I went through all 5 of Elizabeth Kubler-Ross’s stages of grieving on the bike course. At first, I was in denial: “Ok, these hills are not that bad! It can’t be like this the entire way.” As the Hills kept coming, I became angry: “Why am I doing this? Why didn’t I train harder? I should have been out riding hills every chance I had! How could I be so unprepared?” At the half way point of the course, I started bargaining with myself. “OK, halfway there, if you can get through this, you can just walk the run… who the hell cares?” Then, around mile 30, when I could see 15+ cyclists single file slowly climbing up a hill that I could not see the end of, depression set in. Without a question, this was the hardest bike course I had ever done and I still had 26 miles to go. I knew my mind was in a dark place and I had to turn it around. I tried to focus on the positive: I am over half way done, it is a beautiful day, this is an excellent training course for the Ironman. Then, I thought of my kids who would be at the Finish Line, and I wanted to finish this strong and happy, not depressed and angry. At this moment, the dark clouds in my mind lifted and I focused on doing the best I could to finish the bike course, so that I could I have a strong run. The remaining part of the bike course was not easy, but I had entered the “Acceptance” phase of the process and I rode as well as I could until I finished the course.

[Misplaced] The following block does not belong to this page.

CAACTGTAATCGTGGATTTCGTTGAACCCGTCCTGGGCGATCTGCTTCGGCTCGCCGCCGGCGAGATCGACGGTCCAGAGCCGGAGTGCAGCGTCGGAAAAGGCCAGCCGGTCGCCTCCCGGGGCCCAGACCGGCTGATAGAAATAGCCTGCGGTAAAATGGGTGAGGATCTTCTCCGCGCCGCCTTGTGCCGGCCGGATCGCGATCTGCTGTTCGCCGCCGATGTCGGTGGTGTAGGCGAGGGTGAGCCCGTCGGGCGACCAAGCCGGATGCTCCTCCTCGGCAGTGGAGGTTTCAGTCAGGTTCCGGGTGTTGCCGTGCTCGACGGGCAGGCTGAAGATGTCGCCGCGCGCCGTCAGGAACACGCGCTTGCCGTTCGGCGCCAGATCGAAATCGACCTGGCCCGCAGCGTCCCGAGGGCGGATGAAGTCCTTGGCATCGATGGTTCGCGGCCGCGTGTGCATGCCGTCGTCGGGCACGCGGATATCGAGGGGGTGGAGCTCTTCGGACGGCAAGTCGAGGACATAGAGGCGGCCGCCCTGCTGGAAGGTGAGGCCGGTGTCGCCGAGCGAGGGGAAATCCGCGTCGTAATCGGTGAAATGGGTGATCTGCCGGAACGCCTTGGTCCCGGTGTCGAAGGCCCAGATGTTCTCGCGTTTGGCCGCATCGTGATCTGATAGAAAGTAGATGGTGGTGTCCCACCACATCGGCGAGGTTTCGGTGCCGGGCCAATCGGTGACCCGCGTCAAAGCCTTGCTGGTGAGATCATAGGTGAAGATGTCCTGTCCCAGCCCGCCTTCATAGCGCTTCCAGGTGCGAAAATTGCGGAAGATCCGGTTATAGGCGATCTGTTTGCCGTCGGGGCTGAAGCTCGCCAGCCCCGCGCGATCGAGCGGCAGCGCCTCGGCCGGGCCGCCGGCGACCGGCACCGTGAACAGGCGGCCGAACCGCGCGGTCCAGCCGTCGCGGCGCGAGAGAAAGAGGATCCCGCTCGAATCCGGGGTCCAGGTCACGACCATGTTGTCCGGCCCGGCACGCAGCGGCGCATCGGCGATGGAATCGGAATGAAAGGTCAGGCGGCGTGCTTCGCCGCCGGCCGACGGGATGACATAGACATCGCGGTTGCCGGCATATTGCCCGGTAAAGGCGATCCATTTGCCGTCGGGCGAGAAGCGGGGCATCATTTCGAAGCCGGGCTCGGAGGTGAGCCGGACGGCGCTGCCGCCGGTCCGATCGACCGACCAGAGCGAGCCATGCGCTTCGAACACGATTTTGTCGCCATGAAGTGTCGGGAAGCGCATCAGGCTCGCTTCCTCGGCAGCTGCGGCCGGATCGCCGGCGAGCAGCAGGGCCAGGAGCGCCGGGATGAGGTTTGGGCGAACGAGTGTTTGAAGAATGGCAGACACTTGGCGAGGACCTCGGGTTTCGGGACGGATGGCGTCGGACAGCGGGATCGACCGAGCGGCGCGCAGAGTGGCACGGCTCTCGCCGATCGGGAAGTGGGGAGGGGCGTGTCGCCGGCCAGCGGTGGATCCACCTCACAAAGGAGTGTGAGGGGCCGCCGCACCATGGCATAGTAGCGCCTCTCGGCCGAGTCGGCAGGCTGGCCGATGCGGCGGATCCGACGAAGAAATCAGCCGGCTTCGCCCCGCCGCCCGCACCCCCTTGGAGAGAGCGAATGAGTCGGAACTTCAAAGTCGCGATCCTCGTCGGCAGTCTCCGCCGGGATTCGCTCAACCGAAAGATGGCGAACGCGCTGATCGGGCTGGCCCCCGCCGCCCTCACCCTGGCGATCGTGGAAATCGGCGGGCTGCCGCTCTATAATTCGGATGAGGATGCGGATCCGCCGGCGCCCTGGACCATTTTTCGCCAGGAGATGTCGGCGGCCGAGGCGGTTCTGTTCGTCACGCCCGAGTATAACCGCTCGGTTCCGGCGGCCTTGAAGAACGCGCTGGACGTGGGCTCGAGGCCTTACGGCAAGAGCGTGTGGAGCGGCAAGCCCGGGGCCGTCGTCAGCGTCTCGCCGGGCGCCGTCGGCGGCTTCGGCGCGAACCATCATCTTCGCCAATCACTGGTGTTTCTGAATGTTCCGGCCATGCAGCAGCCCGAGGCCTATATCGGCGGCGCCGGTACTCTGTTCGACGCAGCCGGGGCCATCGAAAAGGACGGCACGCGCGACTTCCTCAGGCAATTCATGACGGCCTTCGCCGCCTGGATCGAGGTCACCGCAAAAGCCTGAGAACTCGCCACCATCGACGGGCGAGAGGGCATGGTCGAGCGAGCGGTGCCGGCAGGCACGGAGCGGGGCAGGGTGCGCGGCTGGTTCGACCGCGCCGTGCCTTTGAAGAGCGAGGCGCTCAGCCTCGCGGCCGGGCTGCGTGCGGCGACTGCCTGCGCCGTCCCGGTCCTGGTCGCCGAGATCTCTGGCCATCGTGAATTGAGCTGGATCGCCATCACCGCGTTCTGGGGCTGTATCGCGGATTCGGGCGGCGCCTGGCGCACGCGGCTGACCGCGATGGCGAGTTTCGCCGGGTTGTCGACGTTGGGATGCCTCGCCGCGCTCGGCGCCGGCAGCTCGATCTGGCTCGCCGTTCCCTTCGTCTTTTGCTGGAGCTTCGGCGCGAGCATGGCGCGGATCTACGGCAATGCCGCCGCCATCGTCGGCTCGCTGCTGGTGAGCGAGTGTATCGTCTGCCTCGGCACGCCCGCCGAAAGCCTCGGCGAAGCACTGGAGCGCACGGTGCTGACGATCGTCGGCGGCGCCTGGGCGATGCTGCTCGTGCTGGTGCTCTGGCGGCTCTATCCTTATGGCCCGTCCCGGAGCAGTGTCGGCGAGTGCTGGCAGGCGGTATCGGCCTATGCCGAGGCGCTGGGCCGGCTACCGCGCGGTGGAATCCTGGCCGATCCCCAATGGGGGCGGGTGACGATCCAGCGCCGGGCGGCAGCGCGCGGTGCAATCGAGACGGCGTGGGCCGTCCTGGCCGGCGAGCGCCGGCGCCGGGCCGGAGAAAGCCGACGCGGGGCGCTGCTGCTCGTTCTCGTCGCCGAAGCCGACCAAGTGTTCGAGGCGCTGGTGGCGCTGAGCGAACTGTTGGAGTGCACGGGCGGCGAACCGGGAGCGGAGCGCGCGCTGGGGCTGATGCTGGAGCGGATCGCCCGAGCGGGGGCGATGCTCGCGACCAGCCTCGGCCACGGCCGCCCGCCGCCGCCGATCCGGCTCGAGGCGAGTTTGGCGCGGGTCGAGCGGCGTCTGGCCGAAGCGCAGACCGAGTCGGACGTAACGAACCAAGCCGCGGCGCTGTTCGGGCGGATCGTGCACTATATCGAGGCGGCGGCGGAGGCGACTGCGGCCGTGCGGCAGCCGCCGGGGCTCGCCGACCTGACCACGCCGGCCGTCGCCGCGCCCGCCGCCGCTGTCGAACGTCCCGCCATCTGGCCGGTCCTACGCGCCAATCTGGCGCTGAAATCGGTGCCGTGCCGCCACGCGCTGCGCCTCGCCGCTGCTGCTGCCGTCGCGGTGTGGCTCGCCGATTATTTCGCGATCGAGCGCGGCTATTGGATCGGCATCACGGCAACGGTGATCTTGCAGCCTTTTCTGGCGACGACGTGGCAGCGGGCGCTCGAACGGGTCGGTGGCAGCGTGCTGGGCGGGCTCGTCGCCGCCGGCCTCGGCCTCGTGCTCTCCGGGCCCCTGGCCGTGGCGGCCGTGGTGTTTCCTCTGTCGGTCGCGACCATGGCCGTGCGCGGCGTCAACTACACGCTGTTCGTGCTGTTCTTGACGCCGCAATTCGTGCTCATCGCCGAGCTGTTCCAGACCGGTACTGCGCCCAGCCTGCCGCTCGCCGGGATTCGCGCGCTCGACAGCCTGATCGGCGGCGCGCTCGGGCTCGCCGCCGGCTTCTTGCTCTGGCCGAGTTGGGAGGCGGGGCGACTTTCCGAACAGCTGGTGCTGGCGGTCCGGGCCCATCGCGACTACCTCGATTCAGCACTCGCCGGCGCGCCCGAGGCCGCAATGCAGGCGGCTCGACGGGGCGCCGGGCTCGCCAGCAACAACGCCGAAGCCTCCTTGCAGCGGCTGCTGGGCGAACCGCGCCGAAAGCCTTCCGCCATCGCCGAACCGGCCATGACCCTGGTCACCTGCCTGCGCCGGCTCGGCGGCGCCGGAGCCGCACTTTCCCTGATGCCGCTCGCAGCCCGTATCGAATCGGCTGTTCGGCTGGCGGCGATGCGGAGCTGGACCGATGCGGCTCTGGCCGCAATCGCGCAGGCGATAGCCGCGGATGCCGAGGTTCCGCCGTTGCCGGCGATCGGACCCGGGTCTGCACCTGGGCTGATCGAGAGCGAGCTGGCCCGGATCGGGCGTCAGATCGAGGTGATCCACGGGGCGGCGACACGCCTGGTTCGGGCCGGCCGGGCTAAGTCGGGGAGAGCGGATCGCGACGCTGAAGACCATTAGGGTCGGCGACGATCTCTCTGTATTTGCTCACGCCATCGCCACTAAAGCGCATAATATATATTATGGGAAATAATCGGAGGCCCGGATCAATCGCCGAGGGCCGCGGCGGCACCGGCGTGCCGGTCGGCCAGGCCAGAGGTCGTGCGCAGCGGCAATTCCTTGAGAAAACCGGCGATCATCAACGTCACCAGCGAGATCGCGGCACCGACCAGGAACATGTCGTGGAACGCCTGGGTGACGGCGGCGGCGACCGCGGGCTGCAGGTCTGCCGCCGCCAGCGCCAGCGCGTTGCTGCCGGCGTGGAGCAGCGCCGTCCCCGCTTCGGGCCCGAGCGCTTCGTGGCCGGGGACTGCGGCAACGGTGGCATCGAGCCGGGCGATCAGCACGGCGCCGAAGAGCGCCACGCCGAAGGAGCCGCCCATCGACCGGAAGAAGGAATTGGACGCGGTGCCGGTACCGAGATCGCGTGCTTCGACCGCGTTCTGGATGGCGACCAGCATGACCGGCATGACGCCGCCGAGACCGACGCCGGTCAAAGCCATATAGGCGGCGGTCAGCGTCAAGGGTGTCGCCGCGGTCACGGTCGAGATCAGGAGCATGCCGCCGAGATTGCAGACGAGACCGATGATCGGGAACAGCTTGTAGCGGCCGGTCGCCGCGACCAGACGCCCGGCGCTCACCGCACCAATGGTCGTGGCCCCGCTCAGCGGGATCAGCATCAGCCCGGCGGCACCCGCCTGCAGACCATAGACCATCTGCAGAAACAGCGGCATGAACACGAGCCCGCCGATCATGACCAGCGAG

As I entered T2, I saw my family, which was a huge boost for me! I put my bike on the rack, got on my socks, sneakers, fuel belt, and visor and headed out on the run. I stopped to give my kids a kiss and they cheered me on. I made the first turn and it was up hill, when I got to the top, there was a left turn up another hill. I felt like I was running about 13-14 min/mile, but my Garmin buzzed that I had hit 1 mile and my pace was 10:19. I was thrilled as I felt like I was not working that hard considering I had just run a mile up hill! The next mile went by even quicker, and they continued to just tick away despite the course being ridiculously hilly. Before I knew it, I was at mile 8 and I felt great! I was passing a lot of people that were walking at this point. All I wanted to do was maintain my pace and finish strong. I ran well until mile 11 when I came upon a hill with what I would say was a 15% grade (this could be an exaggeration), but, it was so steep that I had to stop and walk. I walked for approximately 1 minute and when I could see the aid station at the top of the hill, I started running again. There were 6 volunteers yelling and cheering me on and when I got to the very top, one of the volunteers (with my permission) dumped a bucket of water over my head, which was just what I needed! (Note to self: As good as this felt, my socks were soaked for the rest of the run)
I had less than 2 miles to go and I pushed right through them. As I was nearing the Finish Line, my son and daughter joined me to run down the Finisher’s Chute, which was truly the best part of the day! I had finished the hardest triathlon I had ever done and I was happy! Despite being in such a dark place during the bike, I pulled through it and ended the race smiling! I am so happy I took on this challenge and feel much more confident about the Ironman. The course was extremely challenging, but it was also beautiful and the volunteers and race support were all amazing! One more stepping stone hopped across on my journey to Ironman Mont Tremblant, which is less than 10 weeks away!